What are options Greeks?
Understanding what factors contribute to the change in the price of an options contract can oftentimes be perplexing because options contracts are affected by more than just the underlying price of an asset.
Options Greeks are used by investors to judge the implied price of an options contract in efforts to effectively manage risk. The Greeks do not determine the pricing of an options contract but instead are an estimate of how the options contract could be priced. Since the price of an underlying asset is not the only factor that influences the price of an options contract, it is important to understand the Greeks to understand what other factors can contribute to the price of an options contract.
What are the different Greek variables?
There are 5 main Greek variables including Delta, Gamma, Theta, Vega, and Rho. Each Greek variable provides a way to judge the influence that certain quantifiable factors have on the price of an options contract. The numbers calculated for Greeks are theoretical as they are based upon the mathematical models used to compute them. At Quant Data we take the partial derivative of the options pricing model to derive our Greek values, which is in line with what most major brokerages/banks use to calculate the Greek variables.
Greek values are constantly changing as time passes meaning that investors typically calculate these values daily using computerized systems to see what positions of theirs need to be reconsidered. Greeks can be calculated by hand, but due to the sheer number of options contracts, it is very unrealistic to do by hand.
The Greeks are explained below:
Delta (δ): Delta is a measure of the change in options price for every $1.00 increase in the underlying share price. The Delta of a call option lies in-between a range of zero and one, whereas the Delta of a put option lies in-between zero and negative one. For example, if an AAPL 250 Strike Call options contract has a Delta of 0.75, and the underlying stock price increases by $1.00 the options price, in theory, would increase by $0.75 because of the Delta value of 0.75. In addition, Delta can be used to predict the probability of the options contract expiring in-the-money. In the example above, a Delta value of 0.75 would indicate that there is a 75% chance of the contract expiring in-the-money.
Gamma (γ): Gamma is a measure of the change in Delta-based on a $1.00 increase in the underlying share price. It is an indication of how much more the options contract price would increase after the underlying share price increases another dollar after the Delta. For example, if you have a Delta value of 0.75 and a Gamma value of 0.25, if the underlying share price increases by $1.00, the option's delta would increase by 0.25. As the contract nears expiration Gamma values typically increase because the closer to expiration the contract is, the more the underlying share price affects the options price.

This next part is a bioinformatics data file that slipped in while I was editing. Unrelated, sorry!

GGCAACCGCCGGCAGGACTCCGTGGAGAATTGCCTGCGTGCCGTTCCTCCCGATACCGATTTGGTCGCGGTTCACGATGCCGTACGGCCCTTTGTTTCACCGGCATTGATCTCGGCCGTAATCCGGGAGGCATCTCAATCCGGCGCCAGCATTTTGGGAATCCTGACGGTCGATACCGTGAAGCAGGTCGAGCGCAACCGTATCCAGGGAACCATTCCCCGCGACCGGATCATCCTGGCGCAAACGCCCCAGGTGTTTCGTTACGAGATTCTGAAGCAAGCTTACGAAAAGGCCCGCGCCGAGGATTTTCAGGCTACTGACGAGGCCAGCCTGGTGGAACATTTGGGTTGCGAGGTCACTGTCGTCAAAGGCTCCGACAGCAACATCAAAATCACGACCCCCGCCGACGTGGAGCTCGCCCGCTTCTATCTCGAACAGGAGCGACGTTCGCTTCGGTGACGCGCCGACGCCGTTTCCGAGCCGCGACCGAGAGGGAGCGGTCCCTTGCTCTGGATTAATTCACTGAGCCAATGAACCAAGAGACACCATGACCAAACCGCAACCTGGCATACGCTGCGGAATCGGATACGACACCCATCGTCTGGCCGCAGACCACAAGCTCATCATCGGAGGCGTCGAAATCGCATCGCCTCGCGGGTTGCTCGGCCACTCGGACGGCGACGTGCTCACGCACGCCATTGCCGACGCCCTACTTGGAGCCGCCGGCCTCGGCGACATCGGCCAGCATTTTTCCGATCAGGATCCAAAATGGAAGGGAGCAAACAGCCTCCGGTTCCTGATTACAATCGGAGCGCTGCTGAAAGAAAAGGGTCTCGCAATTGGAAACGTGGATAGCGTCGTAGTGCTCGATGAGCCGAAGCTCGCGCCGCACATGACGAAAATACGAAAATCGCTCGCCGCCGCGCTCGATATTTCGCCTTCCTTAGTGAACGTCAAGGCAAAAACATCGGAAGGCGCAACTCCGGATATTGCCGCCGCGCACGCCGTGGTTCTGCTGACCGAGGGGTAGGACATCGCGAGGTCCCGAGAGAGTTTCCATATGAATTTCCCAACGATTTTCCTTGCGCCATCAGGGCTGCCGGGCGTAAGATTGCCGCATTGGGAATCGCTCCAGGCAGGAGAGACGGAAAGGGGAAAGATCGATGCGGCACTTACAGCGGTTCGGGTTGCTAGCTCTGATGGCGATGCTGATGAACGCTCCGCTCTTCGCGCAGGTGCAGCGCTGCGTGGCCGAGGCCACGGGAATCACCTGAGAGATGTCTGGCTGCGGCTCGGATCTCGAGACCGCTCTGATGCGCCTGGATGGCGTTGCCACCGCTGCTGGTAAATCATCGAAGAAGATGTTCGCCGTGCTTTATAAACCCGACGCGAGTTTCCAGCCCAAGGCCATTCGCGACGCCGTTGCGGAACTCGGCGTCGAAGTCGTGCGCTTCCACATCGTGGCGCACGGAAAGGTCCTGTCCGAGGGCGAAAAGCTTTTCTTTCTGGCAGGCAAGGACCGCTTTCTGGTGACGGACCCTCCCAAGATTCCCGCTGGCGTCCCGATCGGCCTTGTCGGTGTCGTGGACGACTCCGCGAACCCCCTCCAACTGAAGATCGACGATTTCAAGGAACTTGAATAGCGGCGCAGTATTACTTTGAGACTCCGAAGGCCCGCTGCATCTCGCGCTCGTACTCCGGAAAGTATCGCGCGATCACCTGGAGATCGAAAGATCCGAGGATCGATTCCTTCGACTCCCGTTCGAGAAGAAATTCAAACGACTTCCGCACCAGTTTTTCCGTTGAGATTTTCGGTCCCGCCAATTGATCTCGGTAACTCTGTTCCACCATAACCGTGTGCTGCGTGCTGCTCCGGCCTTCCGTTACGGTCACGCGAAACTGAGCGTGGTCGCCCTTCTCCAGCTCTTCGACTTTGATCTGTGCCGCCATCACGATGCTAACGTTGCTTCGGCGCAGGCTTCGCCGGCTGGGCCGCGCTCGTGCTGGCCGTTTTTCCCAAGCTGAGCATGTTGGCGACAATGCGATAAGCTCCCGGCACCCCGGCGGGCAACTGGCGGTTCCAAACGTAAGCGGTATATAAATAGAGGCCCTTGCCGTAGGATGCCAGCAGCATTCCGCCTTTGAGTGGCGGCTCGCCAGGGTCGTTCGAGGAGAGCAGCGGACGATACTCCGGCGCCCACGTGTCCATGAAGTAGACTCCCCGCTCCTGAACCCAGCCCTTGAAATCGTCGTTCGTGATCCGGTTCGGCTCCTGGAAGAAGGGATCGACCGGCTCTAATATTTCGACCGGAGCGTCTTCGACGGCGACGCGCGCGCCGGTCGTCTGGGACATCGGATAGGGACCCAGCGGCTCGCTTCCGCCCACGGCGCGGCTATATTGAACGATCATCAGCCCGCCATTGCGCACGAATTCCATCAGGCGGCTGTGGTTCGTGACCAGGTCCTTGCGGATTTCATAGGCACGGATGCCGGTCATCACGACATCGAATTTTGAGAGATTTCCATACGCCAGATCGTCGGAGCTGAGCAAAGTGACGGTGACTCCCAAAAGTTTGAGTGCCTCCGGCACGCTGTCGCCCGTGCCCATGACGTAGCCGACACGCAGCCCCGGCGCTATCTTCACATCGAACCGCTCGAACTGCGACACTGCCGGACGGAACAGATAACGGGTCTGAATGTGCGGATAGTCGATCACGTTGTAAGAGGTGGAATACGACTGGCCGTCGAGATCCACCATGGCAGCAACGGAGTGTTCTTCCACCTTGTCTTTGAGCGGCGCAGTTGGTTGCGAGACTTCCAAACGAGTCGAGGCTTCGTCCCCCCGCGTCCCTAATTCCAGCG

Theta (θ): Theta is a measure of the change between the options price and time to expiration. Theta is oftentimes regarded as time decay since options contracts are a decaying asset. Investors need to be able to gauge the effect that time decay will have on their contracts. For example, a Theta value of -0.25 would indicate that the price of the options contract would decrease by 0.25 every day that passes until expiration. The further a contract is out-of-the-money, the greater the time decay value will be.
Vega (ν): Vega is a measure of the change between the options contract price and the underlying share's implied volatility. Vega indicates how much the options price will change for every 1% change in implied volatility. A rise in the volatility of an underlying security will increase the price of the options contract. For example, if you have a Vega value of .20, this means that the price of the options contract is estimated to increase by 0.20 if the implied volatility increases by 1%.
Rho (p): Rho is a measure of the change between the options contract price and the interest rate. Rho is an indication of how much the options price changes for every 1% change in the interest rate. Rho is typically only used for long term trades because it has little to no effect on short term trades. For example, if you have a Rho value of 0.10. this means that the price of the options contract would increase by 0.10 if the interest rate were to increase by 1%.
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